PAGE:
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The Perils of Predicting the Future of Education

December 2, 2018

The on-line magazine Quartz offered a series of articles earlier this week on The Future of College, one of which by Natasha Frost, “Experts predicting the future of education would have got an F“, offered some intriguing examples of ideas that were either almost right or completely off base. The predictions included this picture from 1910 by artist Jean-Marc Côte depicting the school of the future:

The article also included predictions that radio, “sound movies and mechanical tabulating machines”, personal computers, “practical use of direct electronic communication with and stimulation of the brain”, and flying classrooms would transform education at all levels and that universities would die off because “Colleges had become such hotbeds of Marxism, feminism, and affirmative action” that they would be inhospitable to most attendees.

As one whose entire blog is based on the premise that schooling in the future will incorporate the coordinated provision of medical and social services, the robust use of technology, and increased training in relationship building, I found the predictions both humorous and unsettling. The humor is evident in looking at the picture above… but the unsettling part is that each of the predictions have a dark side that one could see unfolding in our current schools.

There is a capability to avoid schooling altogether based on parental distaste for the culture that is implicitly taught in public schools and, with the advocacy for vouchers, it is conceivable that funds earmarked for “government schools” will be increasingly siphoned off for de facto madrases that inculcate religious values in children.

There is also the capability to avoid schooling altogether by engaging in on-line learning and passing a test that certifies one’s “mastery” of “career readiness” without experiencing the give-and-take of a classroom or a school. In this way a child could be shielded from contact with peers and become single-mindedly dedicated to, say, coding or micro-biology.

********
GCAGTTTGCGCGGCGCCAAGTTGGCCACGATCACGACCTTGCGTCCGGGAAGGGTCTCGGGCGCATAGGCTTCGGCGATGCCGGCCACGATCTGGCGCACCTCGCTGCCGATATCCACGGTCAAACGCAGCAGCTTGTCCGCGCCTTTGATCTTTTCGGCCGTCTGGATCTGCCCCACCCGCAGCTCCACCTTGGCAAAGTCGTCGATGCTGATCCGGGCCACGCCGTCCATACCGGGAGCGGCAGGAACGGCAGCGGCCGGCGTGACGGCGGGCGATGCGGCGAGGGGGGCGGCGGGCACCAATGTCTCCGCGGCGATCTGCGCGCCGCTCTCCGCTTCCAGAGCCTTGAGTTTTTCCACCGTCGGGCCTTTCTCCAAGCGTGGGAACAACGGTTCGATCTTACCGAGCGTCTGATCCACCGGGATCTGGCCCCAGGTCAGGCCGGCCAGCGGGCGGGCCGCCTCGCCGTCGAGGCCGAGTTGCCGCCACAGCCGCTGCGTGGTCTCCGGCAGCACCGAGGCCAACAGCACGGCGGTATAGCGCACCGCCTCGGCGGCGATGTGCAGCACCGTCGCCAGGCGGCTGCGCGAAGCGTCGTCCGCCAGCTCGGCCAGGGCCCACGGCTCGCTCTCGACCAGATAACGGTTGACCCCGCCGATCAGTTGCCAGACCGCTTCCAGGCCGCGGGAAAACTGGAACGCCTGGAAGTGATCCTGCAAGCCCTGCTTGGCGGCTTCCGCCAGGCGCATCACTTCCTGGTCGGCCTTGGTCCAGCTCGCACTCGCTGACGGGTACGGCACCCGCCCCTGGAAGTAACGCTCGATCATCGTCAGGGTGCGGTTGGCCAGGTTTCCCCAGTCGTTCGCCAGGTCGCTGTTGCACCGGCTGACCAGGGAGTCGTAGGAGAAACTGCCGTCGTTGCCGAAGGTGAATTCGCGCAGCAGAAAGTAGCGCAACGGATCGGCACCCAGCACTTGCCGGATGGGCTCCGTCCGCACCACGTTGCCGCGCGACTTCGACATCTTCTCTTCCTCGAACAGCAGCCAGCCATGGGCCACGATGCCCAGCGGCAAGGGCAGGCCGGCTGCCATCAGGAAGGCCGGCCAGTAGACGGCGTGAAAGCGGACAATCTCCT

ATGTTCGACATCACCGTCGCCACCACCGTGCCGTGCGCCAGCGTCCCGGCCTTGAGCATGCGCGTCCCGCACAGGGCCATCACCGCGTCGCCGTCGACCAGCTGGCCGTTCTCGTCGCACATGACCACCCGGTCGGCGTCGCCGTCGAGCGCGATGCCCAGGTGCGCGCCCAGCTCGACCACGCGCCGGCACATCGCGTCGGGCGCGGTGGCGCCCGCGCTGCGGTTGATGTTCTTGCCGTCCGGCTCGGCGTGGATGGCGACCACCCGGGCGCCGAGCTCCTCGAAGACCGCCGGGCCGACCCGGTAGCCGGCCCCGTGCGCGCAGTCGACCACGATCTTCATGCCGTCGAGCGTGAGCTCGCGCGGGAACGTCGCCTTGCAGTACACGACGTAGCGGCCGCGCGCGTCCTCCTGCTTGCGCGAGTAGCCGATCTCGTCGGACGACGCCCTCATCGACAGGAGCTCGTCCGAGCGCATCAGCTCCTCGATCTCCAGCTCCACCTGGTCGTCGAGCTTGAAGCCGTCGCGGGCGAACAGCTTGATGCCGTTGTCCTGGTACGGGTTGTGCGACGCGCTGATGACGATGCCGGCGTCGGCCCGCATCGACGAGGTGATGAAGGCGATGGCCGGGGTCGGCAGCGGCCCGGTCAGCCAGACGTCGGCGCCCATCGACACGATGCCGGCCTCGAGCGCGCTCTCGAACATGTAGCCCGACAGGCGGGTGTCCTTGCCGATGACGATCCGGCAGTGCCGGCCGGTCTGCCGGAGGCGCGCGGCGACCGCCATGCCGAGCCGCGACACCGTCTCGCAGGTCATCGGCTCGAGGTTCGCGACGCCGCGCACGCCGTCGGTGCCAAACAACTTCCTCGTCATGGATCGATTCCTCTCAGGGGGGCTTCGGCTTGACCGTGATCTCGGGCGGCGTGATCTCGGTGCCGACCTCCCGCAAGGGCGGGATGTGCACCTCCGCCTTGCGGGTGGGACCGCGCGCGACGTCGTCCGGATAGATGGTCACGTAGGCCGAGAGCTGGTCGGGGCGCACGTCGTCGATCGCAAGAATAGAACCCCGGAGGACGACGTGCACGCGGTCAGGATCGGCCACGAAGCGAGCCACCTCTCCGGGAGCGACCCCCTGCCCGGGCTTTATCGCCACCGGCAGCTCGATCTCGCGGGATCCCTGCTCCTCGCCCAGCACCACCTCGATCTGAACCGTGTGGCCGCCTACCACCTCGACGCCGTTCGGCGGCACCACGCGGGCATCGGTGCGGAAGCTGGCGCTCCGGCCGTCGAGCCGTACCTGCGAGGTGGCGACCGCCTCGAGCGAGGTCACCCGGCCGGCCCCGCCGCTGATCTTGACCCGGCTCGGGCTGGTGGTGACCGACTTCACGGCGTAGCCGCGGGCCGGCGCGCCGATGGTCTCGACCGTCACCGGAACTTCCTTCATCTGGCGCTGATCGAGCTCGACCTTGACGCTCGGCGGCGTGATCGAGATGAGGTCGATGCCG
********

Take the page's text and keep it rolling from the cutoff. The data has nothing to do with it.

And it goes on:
And there is also the capability (or in some cases proclivity) of schools to administer drugs to children to help control their behavior and thereby increase their ability to perform well in the classroom. The most unsettling quote from Ms. Frost’s article offers evidence of this: “A 2008 poll of Nature readers found that 20% of them “used drugs for non-medical reasons to stimulate their focus, concentration, or memory” … and I assume those drugs are stronger than the large cup of coffee I am sipping to help me arouse from slumber and focus my thoughts as I type this post.

Despite the possible adverse directions education could take, I remain optimistic that reasonable minds will see the value of improving human relationships and the importance of having equity in our economy and opportunities. Assuming that is the case, Martin Luther King Junior’s prediction will prevail: “Let us realize the arc of the moral universe is long, but it bends toward justice.” Let us hope that is true.

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